The October-November issue of Organic Gardening magazine features tips for home and garden, including these from its editors:
Gardeners love plants, no news in that. Often this enthusiasm results in beds and borders planted all over a property, with no rhyme or reason. A landscape filled with planting areas that don’t relate to each other doesn’t look good or feel right. What’s needed are transitions. When the transitions between garden areas are good, a landscape flows.
- Make a statement – announce the new space by creating an entry. Add recognizable features at human scale, such as doors, arbors and benches.
- Set the path – incorporating a wood-chip path leading through a wood shifts visitors between garden areas and creates movement and flow
- Draw the eye- focal points draw us to different areas in a garden. Repeating the same material (like terra-cotta pots) not only pulls a person through the various spaces but also ties different spaces together)
- Change the levels- elevation changes mark moment form one area to another. A sunken area or room can help define a space or emphasize its importance.
- Infuse color and texture – bright colors and interesting textures attract attention, so to move people through the space, use these elements to create a destination
- Vary materials – a change of materials underfoot marks divisions between spaces. When a hard stone surface changes to a loose gravel, it signals that it is a different area.
- Create rhythm and movement – whether forming long arbor tunnels or lining the sides of the walkway in a stream of hostas, all the same variety, they rhythm will create a sense of movement through the space.
- Don’t neglect the hallways – some garden areas, such as the side area of a house going from front to back yards, serve the same function as hallways in a home. They’re not spaces for lingering, but that doesn’t mean they can’t be attractive transitional spaces
- Effectively use walls: hedges and walls divide spaces, serving as pronounced transitions from one area to another. Use them effectively and quickly change from one garden style to another
- Embrace the seasons: use difference elements throughout the season to create focal points or mark an entry.
“4 Easy Ways to Preserve Herbs”
Keep garden-fresh herbs handy all fall and winter, and leave the store-bought dried herbs on the shelf. Whether freezing into ice cubes or preserving fresh herbs in oil or butter, Organic Gardening magazine’s tips will help you add flavor to favorite recipes and save a buck or two all winter long.
- Freeze your Herbs: Freezing herbs is easy, even if you have a small freezer. Freeze herbs by snipping leaves into small bits, packing the bits into an empty ice-cube tray, filling about ¾ full with water, and freezing; one measured tablespoon of herbs per cube is a good amount. The next day, top off with water and freeze again (this covers the floating bits with ice to prevent freezer burn). Pop the finished cubes into a sealed container in the freezer. Drop frozen cubes into soups, stews, and such, for fresh-cut flavor.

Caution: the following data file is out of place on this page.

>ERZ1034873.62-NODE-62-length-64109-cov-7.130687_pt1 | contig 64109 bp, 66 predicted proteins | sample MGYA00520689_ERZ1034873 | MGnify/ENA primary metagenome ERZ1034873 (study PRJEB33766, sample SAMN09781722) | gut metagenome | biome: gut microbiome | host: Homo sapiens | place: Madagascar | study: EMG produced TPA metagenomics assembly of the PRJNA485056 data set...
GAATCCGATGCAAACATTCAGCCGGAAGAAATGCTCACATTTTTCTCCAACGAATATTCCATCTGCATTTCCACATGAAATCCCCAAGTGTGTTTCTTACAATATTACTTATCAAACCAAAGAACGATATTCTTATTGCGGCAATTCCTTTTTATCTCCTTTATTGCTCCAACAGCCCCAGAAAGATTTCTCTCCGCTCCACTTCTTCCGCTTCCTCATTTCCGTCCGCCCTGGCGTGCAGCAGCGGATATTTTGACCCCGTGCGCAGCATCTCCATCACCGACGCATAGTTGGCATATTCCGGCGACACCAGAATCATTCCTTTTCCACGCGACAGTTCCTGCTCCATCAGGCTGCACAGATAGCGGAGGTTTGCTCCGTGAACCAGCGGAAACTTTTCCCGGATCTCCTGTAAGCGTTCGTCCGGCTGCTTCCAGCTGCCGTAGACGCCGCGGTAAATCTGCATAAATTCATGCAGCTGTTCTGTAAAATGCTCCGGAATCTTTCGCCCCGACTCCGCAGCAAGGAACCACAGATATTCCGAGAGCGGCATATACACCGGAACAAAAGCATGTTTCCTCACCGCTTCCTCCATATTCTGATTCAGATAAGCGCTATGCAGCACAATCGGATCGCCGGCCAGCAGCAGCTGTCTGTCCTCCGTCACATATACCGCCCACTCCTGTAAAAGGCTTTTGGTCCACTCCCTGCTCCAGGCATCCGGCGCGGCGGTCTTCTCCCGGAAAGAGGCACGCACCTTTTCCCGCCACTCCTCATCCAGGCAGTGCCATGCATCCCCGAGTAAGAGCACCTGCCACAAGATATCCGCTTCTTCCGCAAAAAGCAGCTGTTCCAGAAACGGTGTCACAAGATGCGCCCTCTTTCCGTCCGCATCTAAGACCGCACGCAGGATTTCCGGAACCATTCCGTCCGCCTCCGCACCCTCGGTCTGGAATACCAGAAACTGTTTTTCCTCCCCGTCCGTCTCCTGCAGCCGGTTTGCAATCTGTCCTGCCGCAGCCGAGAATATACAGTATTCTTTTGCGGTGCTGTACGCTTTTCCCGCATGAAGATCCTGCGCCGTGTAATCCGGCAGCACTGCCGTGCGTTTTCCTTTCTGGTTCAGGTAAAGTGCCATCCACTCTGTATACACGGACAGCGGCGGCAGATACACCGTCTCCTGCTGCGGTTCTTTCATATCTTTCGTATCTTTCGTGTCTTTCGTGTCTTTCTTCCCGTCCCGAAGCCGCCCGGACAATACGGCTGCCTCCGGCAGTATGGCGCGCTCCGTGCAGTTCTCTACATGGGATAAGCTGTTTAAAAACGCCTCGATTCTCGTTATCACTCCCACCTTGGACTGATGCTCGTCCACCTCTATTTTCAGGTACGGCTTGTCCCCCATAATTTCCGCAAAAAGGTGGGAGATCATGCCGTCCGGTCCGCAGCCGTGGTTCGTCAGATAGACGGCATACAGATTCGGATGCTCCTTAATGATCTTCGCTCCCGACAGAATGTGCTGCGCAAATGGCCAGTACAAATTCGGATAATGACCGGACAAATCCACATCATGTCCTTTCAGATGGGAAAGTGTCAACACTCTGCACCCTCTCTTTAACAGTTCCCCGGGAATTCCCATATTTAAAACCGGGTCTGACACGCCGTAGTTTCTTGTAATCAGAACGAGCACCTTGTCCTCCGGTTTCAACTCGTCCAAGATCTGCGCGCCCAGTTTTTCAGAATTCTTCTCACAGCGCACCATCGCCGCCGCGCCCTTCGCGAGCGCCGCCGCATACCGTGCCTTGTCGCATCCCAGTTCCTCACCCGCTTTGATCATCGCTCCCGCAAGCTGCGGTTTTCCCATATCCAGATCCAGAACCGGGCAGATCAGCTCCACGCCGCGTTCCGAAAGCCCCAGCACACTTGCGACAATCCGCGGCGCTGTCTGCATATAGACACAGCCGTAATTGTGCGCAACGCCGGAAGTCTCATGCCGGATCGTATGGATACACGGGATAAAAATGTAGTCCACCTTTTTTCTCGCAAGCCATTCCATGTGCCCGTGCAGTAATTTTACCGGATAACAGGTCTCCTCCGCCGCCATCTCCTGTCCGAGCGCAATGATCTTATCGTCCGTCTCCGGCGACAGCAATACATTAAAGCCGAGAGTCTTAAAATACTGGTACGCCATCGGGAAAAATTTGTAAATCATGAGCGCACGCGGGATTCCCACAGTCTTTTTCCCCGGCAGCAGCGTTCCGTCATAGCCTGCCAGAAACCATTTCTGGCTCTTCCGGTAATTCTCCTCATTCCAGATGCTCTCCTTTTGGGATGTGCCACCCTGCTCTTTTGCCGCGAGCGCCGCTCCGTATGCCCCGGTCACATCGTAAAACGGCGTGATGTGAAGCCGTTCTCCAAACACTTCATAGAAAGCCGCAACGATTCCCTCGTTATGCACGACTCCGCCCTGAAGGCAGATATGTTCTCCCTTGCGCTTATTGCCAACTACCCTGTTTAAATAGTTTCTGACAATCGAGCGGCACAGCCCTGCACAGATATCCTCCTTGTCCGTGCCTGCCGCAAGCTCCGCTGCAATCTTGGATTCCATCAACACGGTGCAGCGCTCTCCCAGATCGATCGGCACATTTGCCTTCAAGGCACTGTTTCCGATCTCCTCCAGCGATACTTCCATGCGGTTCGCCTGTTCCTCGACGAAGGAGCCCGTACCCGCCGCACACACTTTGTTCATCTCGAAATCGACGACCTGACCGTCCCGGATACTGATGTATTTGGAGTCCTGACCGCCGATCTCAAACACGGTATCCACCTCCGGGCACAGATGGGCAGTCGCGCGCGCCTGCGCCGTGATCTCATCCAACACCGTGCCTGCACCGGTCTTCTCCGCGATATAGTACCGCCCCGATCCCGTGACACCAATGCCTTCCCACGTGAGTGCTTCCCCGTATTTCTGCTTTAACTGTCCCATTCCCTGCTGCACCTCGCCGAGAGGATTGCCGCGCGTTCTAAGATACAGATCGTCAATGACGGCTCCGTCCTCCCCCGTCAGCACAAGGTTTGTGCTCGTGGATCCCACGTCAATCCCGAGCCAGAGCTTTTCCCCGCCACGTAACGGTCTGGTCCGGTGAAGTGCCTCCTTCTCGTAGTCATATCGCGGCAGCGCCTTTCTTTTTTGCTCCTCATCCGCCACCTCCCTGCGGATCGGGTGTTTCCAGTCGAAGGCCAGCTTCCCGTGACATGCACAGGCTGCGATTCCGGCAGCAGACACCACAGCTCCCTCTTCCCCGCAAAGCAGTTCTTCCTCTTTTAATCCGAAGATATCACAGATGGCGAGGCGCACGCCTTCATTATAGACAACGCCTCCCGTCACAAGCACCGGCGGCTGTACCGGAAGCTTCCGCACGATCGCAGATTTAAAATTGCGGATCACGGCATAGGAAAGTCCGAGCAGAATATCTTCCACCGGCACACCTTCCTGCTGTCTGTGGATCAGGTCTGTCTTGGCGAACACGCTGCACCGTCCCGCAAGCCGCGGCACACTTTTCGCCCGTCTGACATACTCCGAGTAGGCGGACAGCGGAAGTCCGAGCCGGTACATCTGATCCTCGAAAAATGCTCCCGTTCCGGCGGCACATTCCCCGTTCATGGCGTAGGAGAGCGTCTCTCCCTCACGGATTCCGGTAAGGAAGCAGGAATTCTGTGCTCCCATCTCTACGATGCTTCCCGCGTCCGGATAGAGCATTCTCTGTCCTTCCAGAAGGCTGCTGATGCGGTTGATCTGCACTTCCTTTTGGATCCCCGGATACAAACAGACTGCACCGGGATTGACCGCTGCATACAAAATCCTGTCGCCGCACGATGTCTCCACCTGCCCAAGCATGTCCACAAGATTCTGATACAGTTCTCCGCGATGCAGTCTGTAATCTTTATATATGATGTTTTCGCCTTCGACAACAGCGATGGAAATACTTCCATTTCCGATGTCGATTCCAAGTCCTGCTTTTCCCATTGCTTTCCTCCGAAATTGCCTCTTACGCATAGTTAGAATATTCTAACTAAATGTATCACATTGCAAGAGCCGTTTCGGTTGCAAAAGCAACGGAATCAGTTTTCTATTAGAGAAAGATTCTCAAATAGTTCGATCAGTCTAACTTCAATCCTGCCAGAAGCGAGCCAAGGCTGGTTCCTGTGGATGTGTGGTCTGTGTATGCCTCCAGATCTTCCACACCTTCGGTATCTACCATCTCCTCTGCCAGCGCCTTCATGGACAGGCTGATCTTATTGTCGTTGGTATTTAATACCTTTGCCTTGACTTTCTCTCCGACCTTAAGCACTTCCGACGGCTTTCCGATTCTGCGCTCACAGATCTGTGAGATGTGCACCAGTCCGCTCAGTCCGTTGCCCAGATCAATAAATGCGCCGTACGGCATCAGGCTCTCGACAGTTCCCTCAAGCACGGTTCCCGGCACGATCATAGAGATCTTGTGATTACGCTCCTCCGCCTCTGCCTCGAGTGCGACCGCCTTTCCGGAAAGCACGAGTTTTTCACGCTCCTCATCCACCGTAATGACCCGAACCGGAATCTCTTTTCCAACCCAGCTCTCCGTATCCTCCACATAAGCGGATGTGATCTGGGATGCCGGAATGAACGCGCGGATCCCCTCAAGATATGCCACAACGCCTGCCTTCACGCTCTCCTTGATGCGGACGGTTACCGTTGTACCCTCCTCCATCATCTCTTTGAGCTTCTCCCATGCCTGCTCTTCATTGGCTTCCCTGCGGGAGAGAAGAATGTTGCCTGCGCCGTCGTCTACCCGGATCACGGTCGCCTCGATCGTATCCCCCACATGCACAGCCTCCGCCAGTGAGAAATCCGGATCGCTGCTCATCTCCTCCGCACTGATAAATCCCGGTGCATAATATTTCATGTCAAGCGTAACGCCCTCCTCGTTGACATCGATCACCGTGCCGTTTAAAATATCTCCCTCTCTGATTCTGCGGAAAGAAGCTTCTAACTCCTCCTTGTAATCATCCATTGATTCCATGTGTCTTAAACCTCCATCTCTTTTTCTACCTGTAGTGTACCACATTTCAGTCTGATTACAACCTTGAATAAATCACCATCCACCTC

- Create Herbal Butters: Another great method for preserving herbs is to make them into flavored butter and freeze that. Mince 1 part herbs (one type, or a blend) and mash into 2 parts softened organic butter, shape into a log, and freeze. Cut off slices of herb-flavored butter as needed to melt over vegetables, meat, or fish, or to sauté in recipes for the taste of summer all winter long. My favorite flavored butter is made with minced garlic and parsley, which makes awesome garlic bread!
- Prepare Herb-Flavored Vinegar: To make flavored vinegar, you will need bottles and cork stoppers to fit them (vinegar eats metal lids, even coated ones), enough good commercial vinegar to fill them, and fresh or dried herbs and spices. I like to use white-wine vinegar for delicate flavors like lemon balm, and organic apple-cider vinegar for more robust flavors like rosemary. Wash and pat dry any fresh herbs—tarragon is a classic vinegar flavoring—and slide the whole leaves into the bottles, using a chopstick or wooden skewer as needed. Peeled garlic cloves and any kind of small peppers (slit down the side) are also nice choices for making flavored vinegar. Use about ½ cup of herbs per 2 cups of vinegar, or more if you want a very concentrated flavor. Fill the bottles with room-temperature vinegar and cork. Store in a cool, dark place. The flavor will continue to strengthen for 4 to 6 weeks. Use herb-flavored vinegars in salad dressings and marinades, splashed over veggies, or anywhere a recipe calls for vinegar or lemon juice.
- Crafting Herb-Flavored Oils: You can also use your glass jars and corks for flavored oils. But placing herbs, garlic, peppers, fruit, and such, that contain even a trace of moisture into any oil is asking for trouble: The oil seals out the air and makes the perfect environment for botulism bacteria to thrive in the plant material. To be safe, you must store herb-flavored oils in the refrigerator and use them within a few weeks.
Learn more about Organic Gardening magazine at http://organicgardening.com/
Posted by Kathy Van Mullekom; email@example.com